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Research Highlight

FACE dig uncovers increased soil carbon storage under elevated carbon dioxide

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From the left, Joanne Childs, Colleen Iversen, and Rich Norby dig soil pits and excavate roots and soil at the Free-Air Carbon dioxide- Enrichment (FACE) site

Elevated carbon dioxide concentrations can increase carbon storage in the soil, according to results from a 12-year DOE-sponsored carbon dioxide–enrichment experiment led by the Environmental Science Division. The increased stor­age of carbon in soil could help to slow down rising atmo­spheric carbon dioxide concentrations.


In a paper published in Global Change Biology, ESD’s Colleen Iversen and colleagues quantified the effects of el­evated carbon dioxide concentrations on soil carbon by ex­cavating soil from large pits that were nearly 3 feet deep. The dig marked the final harvest of the Free-Air Carbon dioxide- Enrichment–or FACE–experiment that ended in 2009.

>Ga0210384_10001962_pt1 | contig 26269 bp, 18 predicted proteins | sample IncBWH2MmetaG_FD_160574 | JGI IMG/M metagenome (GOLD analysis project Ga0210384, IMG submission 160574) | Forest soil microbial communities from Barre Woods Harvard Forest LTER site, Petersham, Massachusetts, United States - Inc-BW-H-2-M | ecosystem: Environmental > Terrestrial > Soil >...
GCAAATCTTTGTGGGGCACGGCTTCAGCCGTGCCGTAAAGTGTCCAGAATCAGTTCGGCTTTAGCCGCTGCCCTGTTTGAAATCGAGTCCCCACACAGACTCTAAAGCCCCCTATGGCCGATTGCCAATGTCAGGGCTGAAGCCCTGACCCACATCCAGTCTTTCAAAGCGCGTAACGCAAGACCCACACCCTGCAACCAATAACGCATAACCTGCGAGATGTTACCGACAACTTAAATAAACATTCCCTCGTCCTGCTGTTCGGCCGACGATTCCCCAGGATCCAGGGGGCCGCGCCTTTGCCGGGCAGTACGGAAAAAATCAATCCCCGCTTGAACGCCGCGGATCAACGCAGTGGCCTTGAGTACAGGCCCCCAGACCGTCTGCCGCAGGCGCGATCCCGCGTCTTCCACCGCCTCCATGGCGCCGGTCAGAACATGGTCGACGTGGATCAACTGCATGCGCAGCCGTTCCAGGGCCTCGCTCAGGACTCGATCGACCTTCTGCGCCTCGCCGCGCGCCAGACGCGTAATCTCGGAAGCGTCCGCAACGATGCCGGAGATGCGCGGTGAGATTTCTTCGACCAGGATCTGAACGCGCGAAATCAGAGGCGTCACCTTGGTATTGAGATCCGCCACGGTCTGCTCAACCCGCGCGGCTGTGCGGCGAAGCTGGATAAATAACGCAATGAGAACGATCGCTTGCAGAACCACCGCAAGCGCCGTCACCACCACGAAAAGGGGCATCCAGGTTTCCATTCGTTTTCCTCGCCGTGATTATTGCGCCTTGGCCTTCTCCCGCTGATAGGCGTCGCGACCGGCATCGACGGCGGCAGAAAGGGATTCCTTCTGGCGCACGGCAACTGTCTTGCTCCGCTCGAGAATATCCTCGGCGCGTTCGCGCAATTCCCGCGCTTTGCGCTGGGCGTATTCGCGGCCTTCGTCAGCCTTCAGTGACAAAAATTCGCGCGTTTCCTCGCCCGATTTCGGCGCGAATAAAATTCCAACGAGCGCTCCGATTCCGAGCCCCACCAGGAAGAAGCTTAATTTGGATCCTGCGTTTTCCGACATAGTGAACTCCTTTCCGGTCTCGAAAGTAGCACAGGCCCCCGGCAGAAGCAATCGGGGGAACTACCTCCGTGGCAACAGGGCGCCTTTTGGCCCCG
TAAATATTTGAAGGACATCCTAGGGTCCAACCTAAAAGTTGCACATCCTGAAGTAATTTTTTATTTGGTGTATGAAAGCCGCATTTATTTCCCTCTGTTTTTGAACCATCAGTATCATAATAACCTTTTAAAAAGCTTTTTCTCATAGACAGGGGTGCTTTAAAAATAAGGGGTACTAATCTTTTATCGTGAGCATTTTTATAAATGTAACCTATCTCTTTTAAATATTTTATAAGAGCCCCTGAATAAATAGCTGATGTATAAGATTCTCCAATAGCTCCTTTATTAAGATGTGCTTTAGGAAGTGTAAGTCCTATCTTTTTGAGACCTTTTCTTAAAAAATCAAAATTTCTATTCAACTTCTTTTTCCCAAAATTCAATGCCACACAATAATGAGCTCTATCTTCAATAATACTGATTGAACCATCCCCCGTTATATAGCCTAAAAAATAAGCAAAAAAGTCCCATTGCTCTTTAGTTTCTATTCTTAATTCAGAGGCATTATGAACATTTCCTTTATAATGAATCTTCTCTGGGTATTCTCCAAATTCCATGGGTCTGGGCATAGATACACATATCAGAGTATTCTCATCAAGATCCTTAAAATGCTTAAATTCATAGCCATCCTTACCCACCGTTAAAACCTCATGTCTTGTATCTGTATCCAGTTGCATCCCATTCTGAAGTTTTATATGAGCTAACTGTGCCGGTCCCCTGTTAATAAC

"Under elevated carbon dioxide, the trees were making more, deeper roots, which contributed to the accumulation of soil carbon," Iversen said.

She pointed out that processes such as microbial de­composition and root dynamics change with soil depth, and information on processes occurring in deeper soil will help to inform large-scale models that are projecting future cli­matic conditions.

Co-authors on the paper, "Soil carbon and nitrogen cy­cling and storage throughout the soil profile in a sweetgum plantation after 11 years of carbon dioxide-enrichment" are ESD's Charles Garten and Richard Norby, FACE project leader; and Chapman University's Jason Keller.

Reference:  Iversen et al. 2012. “Soil carbon and nitrogen cycling and storage throughout the soil profile in a sweetgum plantation after 11 years of CO2-enrichment,” Global Change Biology, 18, 1684–1697.